Referring back to FIG. 1, healthcare facility 20 may also comprise a computer system 50 that may be used to receive and process drug information from drug manufacturer 14. In one embodiment, computer system 50 may receive drug information directly from drug manufacturer 14 over communications network 18; however, computer system 50 may receive drug information through any suitable methods. For example, a user may receive drug information over regular mail 34 or telephone 38 and transfer the information to computer system 50. As shown in FIG. 1, computer system 50 comprises a computer 54 having a processor 58 and a program 68 that may be executed on processor 58 to perform one or more functions. Computer 54 is coupled to input devices 60, such as a mouse 60 or a keyboard 60, as shown in FIG. 1. Computer 54 is also coupled to an output unit 64, such as a monitor 64. Program 68 may be used to process the received drug information and display the processed information as a graph 70 shown through monitor 64. Although computer system 50 is shown as a desktop computer in FIG. 1, any computing device operable to process drug information and display the information for a user may be computer system 50. Additional details of some embodiments of computer system 50 are provided below in conjunction with FIG. 2.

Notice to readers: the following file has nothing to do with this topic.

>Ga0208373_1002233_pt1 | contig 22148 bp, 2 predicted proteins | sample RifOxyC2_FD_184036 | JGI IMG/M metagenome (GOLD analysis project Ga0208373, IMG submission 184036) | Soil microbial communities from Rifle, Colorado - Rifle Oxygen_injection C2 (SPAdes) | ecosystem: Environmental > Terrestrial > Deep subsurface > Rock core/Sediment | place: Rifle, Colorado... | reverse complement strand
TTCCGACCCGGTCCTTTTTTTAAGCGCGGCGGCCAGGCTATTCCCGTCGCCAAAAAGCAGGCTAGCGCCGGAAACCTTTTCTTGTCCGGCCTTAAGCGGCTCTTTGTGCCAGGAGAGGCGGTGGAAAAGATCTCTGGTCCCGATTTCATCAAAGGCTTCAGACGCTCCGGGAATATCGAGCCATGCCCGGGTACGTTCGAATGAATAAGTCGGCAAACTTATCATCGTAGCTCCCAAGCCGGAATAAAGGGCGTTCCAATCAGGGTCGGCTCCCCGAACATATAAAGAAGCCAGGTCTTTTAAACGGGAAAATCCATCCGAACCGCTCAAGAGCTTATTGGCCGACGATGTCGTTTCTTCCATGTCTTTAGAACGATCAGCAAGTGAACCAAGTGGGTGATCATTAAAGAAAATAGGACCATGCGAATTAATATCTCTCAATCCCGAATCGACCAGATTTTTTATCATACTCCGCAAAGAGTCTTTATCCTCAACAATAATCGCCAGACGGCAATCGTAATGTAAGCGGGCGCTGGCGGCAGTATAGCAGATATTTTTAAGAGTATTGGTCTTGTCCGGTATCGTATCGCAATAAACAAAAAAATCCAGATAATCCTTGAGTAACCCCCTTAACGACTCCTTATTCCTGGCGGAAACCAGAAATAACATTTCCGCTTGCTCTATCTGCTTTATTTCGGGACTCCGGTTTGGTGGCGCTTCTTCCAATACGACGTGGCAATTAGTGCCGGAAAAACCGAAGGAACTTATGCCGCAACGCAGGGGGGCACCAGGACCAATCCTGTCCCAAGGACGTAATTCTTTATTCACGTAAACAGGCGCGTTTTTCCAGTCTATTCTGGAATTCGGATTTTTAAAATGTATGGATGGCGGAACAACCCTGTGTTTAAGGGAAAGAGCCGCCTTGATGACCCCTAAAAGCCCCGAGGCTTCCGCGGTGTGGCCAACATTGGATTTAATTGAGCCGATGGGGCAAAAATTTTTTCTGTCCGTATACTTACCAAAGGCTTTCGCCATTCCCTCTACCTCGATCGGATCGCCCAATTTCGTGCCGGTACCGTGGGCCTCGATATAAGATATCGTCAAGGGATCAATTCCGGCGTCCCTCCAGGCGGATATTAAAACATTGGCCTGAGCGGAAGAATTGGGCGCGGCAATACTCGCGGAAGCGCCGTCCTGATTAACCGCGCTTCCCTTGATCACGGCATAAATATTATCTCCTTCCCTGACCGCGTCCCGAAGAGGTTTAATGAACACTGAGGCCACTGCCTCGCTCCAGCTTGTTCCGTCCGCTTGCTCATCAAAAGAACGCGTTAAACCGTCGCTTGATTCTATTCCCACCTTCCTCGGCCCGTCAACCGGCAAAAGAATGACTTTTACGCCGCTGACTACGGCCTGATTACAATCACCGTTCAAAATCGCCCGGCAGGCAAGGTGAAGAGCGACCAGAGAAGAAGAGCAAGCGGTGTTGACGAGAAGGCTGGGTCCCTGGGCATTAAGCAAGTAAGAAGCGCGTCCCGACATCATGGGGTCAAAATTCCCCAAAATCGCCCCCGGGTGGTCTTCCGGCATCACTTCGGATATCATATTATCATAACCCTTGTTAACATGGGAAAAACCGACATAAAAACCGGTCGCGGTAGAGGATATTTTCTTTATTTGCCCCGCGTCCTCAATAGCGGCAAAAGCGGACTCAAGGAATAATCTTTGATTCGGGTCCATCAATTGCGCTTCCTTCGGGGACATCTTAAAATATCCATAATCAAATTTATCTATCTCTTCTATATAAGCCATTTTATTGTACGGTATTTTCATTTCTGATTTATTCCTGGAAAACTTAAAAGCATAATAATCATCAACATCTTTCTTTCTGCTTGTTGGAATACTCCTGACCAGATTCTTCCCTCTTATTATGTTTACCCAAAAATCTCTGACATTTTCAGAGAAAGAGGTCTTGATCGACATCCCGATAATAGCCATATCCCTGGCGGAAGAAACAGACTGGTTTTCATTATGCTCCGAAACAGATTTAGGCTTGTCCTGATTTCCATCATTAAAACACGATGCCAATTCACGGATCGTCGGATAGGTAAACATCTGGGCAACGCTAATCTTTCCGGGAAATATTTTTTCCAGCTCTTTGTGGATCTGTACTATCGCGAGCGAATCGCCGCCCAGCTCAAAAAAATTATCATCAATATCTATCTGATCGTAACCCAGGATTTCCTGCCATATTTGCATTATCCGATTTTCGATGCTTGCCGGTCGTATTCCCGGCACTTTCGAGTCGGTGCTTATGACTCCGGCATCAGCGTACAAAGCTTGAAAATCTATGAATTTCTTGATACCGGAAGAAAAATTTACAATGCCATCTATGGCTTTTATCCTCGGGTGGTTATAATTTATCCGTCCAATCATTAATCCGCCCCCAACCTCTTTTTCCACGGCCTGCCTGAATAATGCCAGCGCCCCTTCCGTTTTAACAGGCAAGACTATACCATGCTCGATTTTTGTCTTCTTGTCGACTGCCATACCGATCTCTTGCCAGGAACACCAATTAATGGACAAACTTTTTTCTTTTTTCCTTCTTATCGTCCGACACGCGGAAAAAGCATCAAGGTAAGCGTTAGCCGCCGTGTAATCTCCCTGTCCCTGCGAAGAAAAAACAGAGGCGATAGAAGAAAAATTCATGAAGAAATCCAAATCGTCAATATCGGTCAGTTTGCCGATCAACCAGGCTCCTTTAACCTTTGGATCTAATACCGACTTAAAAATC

• [0023]
    In one embodiment, program 68, when executed on processor 58, is operable to receive information concerning a therapeutic break period (“TBP” ) of a drug, identify a date range that corresponds to the TBP, and graphically display an indication of the TBP in conjunction with a date range for at least one dosage of the drug to be administered. As used herein, a therapeutic break period, or TBP, refers to a predicted range of time when a drug will reach a predetermined level of effectiveness for a patient. The predetermined level of effectiveness may be an appreciable level of improvement in a patient's condition, in one embodiment. In some embodiments, the TBP of a drug may be provided by drug manufacturer 14. Additional details concerning the determination of TBP of a drug are described below in conjunction with FIG. 3A.
  • [0024]
    In one embodiment, the received information concerning a TBP of a drug may be associated with one or more patient characteristics of patient 24. Examples of patient characteristics patient 24 are provided below as a non-exclusive list. Some or all of the information provided below may constitute patient characteristics. The list also provides other information, such as drug information, that may be relevant to the patient characteristics of patient 24.
  • [0025]
    Inputs:
  • [0026]
    1) Preliminary Information concerning the patient
  • [0027]
    a) Vital_Signs